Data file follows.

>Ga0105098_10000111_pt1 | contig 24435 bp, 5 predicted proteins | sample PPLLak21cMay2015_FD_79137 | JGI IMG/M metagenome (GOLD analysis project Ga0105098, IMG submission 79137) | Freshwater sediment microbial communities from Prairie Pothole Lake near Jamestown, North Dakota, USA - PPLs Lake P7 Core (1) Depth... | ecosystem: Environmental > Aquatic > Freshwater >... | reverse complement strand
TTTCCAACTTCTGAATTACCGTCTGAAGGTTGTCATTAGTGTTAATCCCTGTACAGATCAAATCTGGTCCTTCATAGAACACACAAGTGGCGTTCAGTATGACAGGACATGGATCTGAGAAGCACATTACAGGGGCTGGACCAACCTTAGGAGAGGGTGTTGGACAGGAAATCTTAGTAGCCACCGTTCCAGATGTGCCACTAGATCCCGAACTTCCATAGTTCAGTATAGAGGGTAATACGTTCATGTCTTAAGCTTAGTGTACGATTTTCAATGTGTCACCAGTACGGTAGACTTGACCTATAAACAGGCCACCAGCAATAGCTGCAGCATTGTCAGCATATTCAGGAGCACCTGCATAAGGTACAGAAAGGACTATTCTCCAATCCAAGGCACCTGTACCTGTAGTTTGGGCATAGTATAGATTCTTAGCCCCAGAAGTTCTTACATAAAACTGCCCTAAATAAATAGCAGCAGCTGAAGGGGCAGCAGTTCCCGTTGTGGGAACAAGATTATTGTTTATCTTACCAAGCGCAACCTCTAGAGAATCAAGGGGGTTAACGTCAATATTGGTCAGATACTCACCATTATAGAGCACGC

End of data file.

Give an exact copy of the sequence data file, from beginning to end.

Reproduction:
>Ga0105098_10000111_pt1 | contig 24435 bp, 5 predicted proteins | sample PPLLak21cMay2015_FD_79137 | JGI IMG/M metagenome (GOLD analysis project Ga0105098, IMG submission 79137) | Freshwater sediment microbial communities from Prairie Pothole Lake near Jamestown, North Dakota, USA - PPLs Lake P7 Core (1) Depth... | ecosystem: Environmental > Aquatic > Freshwater >... | reverse complement strand
TTTCCAACTTCTGAATTACCGTCTGAAGGTTGTCATTAGTGTTAATCCCTGTACAGATCAAATCTGGTCCTTCATAGAACACACAAGTGGCGTTCAGTATGACAGGACATGGATCTGAGAAGCACATTACAGGGGCTGGACCAACCTTAGGAGAGGGTGTTGGACAGGAAATCTTAGTAGCCACCGTTCCAGATGTGCCACTAGATCCCGAACTTCCATAGTTCAGTATAGAGGGTAATACGTTCATGTCTTAAGCTTAGTGTACGATTTTCAATGTGTCACCAGTACGGTAGACTTGACCTATAAACAGGCCACCAGCAATAGCTGCAGCATTGTCAGCATATTCAGGAGCACCTGCATAAGGTACAGAAAGGACTATTCTCCAATCCAAGGCACCTGTACCTGTAGTTTGGGCATAGTATAGATTCTTAGCCCCAGAAGTTCTTACATAAAACTGCCCTAAATAAATAGCAGCAGCTGAAGGGGCAGCAGTTCCCGTTGTGGGAACAAGATTATTGTTTATCTTACCAAGCGCAACCTCTAGAGAATCAAGGGGGTTAACGTCAATATTGGTCAGATACTCACCATTATAGAGCACGC